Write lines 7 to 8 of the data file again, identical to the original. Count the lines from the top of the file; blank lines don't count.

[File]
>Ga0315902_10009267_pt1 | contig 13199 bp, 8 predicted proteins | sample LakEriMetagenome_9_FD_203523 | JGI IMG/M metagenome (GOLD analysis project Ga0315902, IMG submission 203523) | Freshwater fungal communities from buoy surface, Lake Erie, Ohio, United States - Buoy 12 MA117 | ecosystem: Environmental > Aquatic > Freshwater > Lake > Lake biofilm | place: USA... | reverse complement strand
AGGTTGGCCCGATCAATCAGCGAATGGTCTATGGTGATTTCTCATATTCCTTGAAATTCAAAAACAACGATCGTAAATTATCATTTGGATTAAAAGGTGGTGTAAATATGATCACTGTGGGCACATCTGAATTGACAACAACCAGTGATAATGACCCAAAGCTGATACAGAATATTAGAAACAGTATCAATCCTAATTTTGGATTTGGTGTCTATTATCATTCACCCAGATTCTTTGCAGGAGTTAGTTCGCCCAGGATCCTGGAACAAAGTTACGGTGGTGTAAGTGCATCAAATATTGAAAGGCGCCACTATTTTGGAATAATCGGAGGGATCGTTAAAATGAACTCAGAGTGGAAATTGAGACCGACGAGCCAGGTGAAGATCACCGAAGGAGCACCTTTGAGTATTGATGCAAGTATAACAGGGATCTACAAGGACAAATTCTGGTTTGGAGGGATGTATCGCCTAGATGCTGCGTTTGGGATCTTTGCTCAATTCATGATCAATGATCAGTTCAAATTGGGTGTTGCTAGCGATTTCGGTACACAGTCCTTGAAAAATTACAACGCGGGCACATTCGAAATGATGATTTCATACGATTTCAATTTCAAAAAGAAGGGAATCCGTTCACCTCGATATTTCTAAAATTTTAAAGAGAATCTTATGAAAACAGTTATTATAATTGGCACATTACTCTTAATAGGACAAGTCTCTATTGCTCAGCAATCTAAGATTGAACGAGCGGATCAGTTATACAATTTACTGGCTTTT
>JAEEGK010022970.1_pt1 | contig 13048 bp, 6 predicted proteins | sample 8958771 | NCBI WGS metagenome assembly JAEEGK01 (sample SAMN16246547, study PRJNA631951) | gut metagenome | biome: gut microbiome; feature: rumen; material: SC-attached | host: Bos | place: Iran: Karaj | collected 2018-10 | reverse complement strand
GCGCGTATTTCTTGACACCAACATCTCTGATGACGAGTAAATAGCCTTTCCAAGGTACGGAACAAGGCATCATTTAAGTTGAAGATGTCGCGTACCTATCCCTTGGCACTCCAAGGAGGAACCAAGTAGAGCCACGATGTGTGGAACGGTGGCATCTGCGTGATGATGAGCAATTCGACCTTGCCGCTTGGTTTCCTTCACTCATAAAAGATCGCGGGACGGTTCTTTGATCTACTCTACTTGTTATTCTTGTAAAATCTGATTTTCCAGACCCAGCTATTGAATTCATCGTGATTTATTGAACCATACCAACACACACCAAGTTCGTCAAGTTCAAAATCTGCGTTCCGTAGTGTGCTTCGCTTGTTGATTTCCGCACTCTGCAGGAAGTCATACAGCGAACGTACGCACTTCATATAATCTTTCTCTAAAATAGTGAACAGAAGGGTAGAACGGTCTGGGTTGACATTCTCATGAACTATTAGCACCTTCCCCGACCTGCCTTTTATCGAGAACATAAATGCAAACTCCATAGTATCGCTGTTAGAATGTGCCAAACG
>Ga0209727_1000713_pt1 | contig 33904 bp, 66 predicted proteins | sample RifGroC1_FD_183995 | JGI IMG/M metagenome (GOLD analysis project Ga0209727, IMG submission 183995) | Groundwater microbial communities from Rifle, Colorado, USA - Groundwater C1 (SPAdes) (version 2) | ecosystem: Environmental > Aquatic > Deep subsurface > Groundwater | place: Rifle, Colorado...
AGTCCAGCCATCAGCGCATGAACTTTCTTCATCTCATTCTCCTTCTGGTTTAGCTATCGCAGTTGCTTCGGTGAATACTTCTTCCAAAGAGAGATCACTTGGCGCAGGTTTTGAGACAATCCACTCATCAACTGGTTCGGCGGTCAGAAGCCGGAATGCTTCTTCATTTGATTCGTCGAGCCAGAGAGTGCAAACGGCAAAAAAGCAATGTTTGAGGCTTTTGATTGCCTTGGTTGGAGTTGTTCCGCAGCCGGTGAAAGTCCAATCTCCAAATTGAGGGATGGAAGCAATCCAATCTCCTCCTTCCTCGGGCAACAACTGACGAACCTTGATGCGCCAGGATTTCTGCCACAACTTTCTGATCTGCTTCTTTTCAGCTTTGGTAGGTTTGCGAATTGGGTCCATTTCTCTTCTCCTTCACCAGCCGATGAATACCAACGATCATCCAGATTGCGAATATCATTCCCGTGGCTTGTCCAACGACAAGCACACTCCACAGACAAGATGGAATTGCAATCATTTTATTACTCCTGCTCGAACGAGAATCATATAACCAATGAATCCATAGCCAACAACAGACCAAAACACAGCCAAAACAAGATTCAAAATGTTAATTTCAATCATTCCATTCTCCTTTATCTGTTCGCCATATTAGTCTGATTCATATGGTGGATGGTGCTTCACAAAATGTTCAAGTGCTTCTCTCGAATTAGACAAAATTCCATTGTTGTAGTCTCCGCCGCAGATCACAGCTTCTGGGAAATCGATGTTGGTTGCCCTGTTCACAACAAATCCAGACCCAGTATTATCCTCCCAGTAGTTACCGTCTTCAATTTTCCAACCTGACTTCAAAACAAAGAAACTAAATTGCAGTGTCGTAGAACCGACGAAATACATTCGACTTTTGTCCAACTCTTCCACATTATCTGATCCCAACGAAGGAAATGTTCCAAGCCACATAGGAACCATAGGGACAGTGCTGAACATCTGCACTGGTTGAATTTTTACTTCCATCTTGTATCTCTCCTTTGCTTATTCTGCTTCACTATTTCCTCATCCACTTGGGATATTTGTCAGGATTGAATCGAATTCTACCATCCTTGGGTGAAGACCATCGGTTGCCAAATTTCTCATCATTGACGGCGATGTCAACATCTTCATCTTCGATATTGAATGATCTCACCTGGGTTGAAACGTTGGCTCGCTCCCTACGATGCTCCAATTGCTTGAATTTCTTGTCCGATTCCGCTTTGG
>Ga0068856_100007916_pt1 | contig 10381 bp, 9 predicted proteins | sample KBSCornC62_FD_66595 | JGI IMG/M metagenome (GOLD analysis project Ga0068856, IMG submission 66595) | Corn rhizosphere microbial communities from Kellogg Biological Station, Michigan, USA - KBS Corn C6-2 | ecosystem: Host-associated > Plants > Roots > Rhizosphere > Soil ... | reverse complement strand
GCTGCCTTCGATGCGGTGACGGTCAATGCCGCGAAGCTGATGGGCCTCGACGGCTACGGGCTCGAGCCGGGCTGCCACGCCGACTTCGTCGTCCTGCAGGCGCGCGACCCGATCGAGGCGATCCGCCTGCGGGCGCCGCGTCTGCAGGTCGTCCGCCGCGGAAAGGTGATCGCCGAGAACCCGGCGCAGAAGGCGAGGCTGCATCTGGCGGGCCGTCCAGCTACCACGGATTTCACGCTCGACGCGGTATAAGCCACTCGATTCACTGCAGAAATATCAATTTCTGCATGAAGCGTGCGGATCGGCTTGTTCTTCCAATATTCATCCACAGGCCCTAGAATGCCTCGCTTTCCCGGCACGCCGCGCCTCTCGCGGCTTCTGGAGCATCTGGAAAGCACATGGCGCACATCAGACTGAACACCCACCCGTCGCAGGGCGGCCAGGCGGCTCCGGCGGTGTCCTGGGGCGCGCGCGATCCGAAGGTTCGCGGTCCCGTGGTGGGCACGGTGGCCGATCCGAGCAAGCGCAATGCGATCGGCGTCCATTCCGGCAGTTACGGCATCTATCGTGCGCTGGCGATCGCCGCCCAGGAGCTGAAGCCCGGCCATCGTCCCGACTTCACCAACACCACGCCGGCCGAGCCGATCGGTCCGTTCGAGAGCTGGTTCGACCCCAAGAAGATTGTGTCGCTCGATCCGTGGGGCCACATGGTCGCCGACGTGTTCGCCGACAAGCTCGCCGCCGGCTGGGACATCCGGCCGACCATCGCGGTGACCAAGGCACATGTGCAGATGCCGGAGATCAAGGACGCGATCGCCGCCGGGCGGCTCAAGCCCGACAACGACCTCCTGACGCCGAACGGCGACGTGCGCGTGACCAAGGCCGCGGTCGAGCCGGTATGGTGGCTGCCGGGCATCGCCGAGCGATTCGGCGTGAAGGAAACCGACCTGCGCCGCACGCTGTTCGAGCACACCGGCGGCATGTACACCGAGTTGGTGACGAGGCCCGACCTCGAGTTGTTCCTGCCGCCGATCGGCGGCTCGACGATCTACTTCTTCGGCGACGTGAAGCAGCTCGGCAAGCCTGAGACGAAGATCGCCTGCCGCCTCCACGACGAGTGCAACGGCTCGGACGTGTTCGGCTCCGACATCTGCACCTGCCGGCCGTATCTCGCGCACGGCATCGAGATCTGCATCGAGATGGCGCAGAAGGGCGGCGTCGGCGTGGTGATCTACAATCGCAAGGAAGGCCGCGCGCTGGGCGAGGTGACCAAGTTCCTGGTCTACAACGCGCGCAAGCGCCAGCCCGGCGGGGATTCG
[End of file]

>Ga0068856_100007916_pt1 | contig 10381 bp, 9 predicted proteins | sample KBSCornC62_FD_66595 | JGI IMG/M metagenome (GOLD analysis project Ga0068856, IMG submission 66595) | Corn rhizosphere microbial communities from Kellogg Biological Station, Michigan, USA - KBS Corn C6-2 | ecosystem: Host-associated > Plants > Roots > Rhizosphere > Soil ... | reverse complement strand
GCTGCCTTCGATGCGGTGACGGTCAATGCCGCGAAGCTGATGGGCCTCGACGGCTACGGGCTCGAGCCGGGCTGCCACGCCGACTTCGTCGTCCTGCAGGCGCGCGACCCGATCGAGGCGATCCGCCTGCGGGCGCCGCGTCTGCAGGTCGTCCGCCGCGGAAAGGTGATCGCCGAGAACCCGGCGCAGAAGGCGAGGCTGCATCTGGCGGGCCGTCCAGCTACCACGGATTTCACGCTCGACGCGGTATAAGCCACTCGATTCACTGCAGAAATATCAATTTCTGCATGAAGCGTGCGGATCGGCTTGTTCTTCCAATATTCATCCACAGGCCCTAGAATGCCTCGCTTTCCCGGCACGCCGCGCCTCTCGCGGCTTCTGGAGCATCTGGAAAGCACATGGCGCACATCAGACTGAACACCCACCCGTCGCAGGGCGGCCAGGCGGCTCCGGCGGTGTCCTGGGGCGCGCGCGATCCGAAGGTTCGCGGTCCCGTGGTGGGCACGGTGGCCGATCCGAGCAAGCGCAATGCGATCGGCGTCCATTCCGGCAGTTACGGCATCTATCGTGCGCTGGCGATCGCCGCCCAGGAGCTGAAGCCCGGCCATCGTCCCGACTTCACCAACACCACGCCGGCCGAGCCGATCGGTCCGTTCGAGAGCTGGTTCGACCCCAAGAAGATTGTGTCGCTCGATCCGTGGGGCCACATGGTCGCCGACGTGTTCGCCGACAAGCTCGCCGCCGGCTGGGACATCCGGCCGACCATCGCGGTGACCAAGGCACATGTGCAGATGCCGGAGATCAAGGACGCGATCGCCGCCGGGCGGCTCAAGCCCGACAACGACCTCCTGACGCCGAACGGCGACGTGCGCGTGACCAAGGCCGCGGTCGAGCCGGTATGGTGGCTGCCGGGCATCGCCGAGCGATTCGGCGTGAAGGAAACCGACCTGCGCCGCACGCTGTTCGAGCACACCGGCGGCATGTACACCGAGTTGGTGACGAGGCCCGACCTCGAGTTGTTCCTGCCGCCGATCGGCGGCTCGACGATCTACTTCTTCGGCGACGTGAAGCAGCTCGGCAAGCCTGAGACGAAGATCGCCTGCCGCCTCCACGACGAGTGCAACGGCTCGGACGTGTTCGGCTCCGACATCTGCACCTGCCGGCCGTATCTCGCGCACGGCATCGAGATCTGCATCGAGATGGCGCAGAAGGGCGGCGTCGGCGTGGTGATCTACAATCGCAAGGAAGGCCGCGCGCTGGGCGAGGTGACCAAGTTCCTGGTCTACAACGCGCGCAAGCGCCAGCCCGGCGGGGATTCG